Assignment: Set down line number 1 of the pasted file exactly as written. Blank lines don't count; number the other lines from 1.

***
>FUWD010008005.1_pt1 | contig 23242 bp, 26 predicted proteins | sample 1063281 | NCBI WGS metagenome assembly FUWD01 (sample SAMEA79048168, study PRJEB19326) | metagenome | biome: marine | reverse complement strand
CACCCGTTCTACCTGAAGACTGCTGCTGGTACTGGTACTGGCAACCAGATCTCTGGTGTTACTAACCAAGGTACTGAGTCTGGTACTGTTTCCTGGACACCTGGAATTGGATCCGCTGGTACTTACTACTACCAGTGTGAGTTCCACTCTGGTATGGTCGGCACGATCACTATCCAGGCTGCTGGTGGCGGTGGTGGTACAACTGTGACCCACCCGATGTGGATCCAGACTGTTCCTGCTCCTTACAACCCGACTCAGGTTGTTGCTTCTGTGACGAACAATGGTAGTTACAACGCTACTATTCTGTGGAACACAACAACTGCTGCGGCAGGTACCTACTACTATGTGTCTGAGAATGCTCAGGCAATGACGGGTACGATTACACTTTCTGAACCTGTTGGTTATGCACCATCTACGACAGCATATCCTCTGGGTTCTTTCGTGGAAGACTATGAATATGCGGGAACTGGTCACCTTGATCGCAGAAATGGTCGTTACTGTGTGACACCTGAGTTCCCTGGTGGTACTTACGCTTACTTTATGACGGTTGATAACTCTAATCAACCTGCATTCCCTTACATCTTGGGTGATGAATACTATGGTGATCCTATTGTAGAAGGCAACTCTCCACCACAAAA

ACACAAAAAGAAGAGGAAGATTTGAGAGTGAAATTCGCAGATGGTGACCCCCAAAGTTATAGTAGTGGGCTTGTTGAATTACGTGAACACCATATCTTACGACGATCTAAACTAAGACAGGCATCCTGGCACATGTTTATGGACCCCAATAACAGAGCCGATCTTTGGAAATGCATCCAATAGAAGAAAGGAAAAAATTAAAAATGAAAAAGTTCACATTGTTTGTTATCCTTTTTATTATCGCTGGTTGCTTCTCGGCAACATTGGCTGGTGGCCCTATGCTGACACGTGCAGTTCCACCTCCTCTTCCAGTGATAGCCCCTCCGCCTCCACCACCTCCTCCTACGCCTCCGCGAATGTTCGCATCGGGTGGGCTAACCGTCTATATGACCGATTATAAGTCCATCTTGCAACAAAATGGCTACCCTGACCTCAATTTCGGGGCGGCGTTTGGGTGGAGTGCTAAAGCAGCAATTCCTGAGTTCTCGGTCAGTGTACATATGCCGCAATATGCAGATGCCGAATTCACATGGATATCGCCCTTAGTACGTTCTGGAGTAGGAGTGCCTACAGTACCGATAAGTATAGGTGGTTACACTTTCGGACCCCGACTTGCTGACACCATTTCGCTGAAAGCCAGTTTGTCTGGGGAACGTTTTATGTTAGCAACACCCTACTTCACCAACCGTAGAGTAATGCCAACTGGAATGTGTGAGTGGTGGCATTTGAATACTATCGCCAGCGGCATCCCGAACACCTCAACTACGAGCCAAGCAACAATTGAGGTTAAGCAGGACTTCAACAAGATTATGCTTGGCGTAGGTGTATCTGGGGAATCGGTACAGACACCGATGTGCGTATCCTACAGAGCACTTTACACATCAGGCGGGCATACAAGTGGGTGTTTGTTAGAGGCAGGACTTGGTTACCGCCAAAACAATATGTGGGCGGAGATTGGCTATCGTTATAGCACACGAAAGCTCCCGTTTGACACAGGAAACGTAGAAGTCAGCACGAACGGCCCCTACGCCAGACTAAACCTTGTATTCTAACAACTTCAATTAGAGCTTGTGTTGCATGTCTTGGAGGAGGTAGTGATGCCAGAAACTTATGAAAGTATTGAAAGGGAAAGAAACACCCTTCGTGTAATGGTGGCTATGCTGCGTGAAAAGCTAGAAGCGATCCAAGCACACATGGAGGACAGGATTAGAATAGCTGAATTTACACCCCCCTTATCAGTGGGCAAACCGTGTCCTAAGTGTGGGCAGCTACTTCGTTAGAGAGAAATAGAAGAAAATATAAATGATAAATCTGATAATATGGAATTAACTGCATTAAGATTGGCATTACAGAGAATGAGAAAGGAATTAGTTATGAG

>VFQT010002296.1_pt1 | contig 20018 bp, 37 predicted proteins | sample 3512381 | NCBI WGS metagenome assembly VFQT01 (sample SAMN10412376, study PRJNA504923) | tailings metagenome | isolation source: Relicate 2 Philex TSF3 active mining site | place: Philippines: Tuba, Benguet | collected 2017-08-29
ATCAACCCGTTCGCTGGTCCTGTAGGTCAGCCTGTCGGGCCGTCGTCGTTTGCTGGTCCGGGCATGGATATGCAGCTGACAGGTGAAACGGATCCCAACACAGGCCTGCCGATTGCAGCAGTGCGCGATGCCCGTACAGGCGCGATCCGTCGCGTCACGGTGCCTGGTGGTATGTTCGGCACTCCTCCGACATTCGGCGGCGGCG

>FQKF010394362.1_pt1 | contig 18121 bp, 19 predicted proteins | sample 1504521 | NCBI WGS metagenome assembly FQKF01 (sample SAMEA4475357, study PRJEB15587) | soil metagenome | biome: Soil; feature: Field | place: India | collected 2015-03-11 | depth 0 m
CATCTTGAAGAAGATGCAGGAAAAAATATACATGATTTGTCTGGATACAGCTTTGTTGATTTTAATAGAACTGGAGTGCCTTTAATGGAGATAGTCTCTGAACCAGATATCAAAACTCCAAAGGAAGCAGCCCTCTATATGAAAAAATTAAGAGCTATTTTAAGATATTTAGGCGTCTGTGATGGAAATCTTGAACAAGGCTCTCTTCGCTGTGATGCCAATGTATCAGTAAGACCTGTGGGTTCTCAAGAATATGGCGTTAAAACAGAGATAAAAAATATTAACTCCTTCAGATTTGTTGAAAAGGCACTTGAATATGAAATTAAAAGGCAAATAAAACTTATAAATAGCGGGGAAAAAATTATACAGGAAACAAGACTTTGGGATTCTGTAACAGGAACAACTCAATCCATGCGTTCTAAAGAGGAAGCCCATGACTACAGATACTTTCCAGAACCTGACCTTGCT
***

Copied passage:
>FUWD010008005.1_pt1 | contig 23242 bp, 26 predicted proteins | sample 1063281 | NCBI WGS metagenome assembly FUWD01 (sample SAMEA79048168, study PRJEB19326) | metagenome | biome: marine | reverse complement strand